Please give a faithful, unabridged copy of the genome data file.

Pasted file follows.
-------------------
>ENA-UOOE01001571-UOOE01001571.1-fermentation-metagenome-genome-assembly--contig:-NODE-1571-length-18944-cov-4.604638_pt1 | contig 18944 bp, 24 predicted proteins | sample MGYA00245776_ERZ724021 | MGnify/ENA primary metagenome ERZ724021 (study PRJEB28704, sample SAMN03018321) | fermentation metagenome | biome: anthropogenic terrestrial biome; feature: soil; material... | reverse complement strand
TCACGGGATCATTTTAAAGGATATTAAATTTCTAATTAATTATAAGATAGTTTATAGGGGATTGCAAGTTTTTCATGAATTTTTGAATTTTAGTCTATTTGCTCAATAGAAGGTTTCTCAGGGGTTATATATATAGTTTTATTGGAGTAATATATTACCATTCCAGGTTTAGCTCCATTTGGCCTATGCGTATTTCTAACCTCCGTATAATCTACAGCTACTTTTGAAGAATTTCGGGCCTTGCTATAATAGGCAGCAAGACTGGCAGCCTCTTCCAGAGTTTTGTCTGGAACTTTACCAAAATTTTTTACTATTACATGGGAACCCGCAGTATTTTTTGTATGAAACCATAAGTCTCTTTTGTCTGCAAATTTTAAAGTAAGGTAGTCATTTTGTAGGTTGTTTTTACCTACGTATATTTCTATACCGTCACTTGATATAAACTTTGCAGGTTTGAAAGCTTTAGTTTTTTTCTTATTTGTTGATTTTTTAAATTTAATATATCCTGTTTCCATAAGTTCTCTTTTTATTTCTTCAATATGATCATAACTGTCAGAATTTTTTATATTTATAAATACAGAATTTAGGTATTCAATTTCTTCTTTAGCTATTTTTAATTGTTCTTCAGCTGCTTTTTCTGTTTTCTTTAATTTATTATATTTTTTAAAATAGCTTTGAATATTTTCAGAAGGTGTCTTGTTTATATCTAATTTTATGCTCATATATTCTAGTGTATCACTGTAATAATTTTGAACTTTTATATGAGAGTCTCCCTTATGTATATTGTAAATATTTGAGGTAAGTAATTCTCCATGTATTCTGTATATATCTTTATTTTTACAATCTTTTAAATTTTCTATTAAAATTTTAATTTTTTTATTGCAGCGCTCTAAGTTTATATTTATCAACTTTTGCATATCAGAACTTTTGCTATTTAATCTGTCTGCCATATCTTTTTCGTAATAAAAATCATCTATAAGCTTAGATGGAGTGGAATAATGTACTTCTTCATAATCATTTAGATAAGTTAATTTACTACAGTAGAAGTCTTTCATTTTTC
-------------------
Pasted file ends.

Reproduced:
>ENA-UOOE01001571-UOOE01001571.1-fermentation-metagenome-genome-assembly--contig:-NODE-1571-length-18944-cov-4.604638_pt1 | contig 18944 bp, 24 predicted proteins | sample MGYA00245776_ERZ724021 | MGnify/ENA primary metagenome ERZ724021 (study PRJEB28704, sample SAMN03018321) | fermentation metagenome | biome: anthropogenic terrestrial biome; feature: soil; material... | reverse complement strand
TCACGGGATCATTTTAAAGGATATTAAATTTCTAATTAATTATAAGATAGTTTATAGGGGATTGCAAGTTTTTCATGAATTTTTGAATTTTAGTCTATTTGCTCAATAGAAGGTTTCTCAGGGGTTATATATATAGTTTTATTGGAGTAATATATTACCATTCCAGGTTTAGCTCCATTTGGCCTATGCGTATTTCTAACCTCCGTATAATCTACAGCTACTTTTGAAGAATTTCGGGCCTTGCTATAATAGGCAGCAAGACTGGCAGCCTCTTCCAGAGTTTTGTCTGGAACTTTACCAAAATTTTTTACTATTACATGGGAACCCGCAGTATTTTTTGTATGAAACCATAAGTCTCTTTTGTCTGCAAATTTTAAAGTAAGGTAGTCATTTTGTAGGTTGTTTTTACCTACGTATATTTCTATACCGTCACTTGATATAAACTTTGCAGGTTTGAAAGCTTTAGTTTTTTTCTTATTTGTTGATTTTTTAAATTTAATATATCCTGTTTCCATAAGTTCTCTTTTTATTTCTTCAATATGATCATAACTGTCAGAATTTTTTATATTTATAAATACAGAATTTAGGTATTCAATTTCTTCTTTAGCTATTTTTAATTGTTCTTCAGCTGCTTTTTCTGTTTTCTTTAATTTATTATATTTTTTAAAATAGCTTTGAATATTTTCAGAAGGTGTCTTGTTTATATCTAATTTTATGCTCATATATTCTAGTGTATCACTGTAATAATTTTGAACTTTTATATGAGAGTCTCCCTTATGTATATTGTAAATATTTGAGGTAAGTAATTCTCCATGTATTCTGTATATATCTTTATTTTTACAATCTTTTAAATTTTCTATTAAAATTTTAATTTTTTTATTGCAGCGCTCTAAGTTTATATTTATCAACTTTTGCATATCAGAACTTTTGCTATTTAATCTGTCTGCCATATCTTTTTCGTAATAAAAATCATCTATAAGCTTAGATGGAGTGGAATAATGTACTTCTTCATAATCATTTAGATAAGTTAATTTACTACAGTAGAAGTCTTTCATTTTTC